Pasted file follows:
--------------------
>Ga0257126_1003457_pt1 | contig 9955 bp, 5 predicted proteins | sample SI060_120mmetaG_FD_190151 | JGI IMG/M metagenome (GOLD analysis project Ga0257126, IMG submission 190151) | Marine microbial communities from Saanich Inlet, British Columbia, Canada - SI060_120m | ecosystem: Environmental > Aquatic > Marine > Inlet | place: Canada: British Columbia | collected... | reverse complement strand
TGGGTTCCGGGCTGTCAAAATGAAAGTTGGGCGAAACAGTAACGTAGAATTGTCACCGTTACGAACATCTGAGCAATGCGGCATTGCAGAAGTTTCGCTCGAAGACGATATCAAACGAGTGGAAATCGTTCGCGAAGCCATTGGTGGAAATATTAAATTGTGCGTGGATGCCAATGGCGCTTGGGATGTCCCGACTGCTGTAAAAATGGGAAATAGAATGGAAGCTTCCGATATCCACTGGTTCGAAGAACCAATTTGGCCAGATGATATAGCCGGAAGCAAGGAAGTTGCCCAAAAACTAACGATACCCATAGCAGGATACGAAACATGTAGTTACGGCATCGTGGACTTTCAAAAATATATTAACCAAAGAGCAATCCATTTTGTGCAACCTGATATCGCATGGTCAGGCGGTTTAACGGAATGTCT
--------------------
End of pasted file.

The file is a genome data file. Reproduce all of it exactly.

>Ga0257126_1003457_pt1 | contig 9955 bp, 5 predicted proteins | sample SI060_120mmetaG_FD_190151 | JGI IMG/M metagenome (GOLD analysis project Ga0257126, IMG submission 190151) | Marine microbial communities from Saanich Inlet, British Columbia, Canada - SI060_120m | ecosystem: Environmental > Aquatic > Marine > Inlet | place: Canada: British Columbia | collected... | reverse complement strand
TGGGTTCCGGGCTGTCAAAATGAAAGTTGGGCGAAACAGTAACGTAGAATTGTCACCGTTACGAACATCTGAGCAATGCGGCATTGCAGAAGTTTCGCTCGAAGACGATATCAAACGAGTGGAAATCGTTCGCGAAGCCATTGGTGGAAATATTAAATTGTGCGTGGATGCCAATGGCGCTTGGGATGTCCCGACTGCTGTAAAAATGGGAAATAGAATGGAAGCTTCCGATATCCACTGGTTCGAAGAACCAATTTGGCCAGATGATATAGCCGGAAGCAAGGAAGTTGCCCAAAAACTAACGATACCCATAGCAGGATACGAAACATGTAGTTACGGCATCGTGGACTTTCAAAAATATATTAACCAAAGAGCAATCCATTTTGTGCAACCTGATATCGCATGGTCAGGCGGTTTAACGGAATGTCT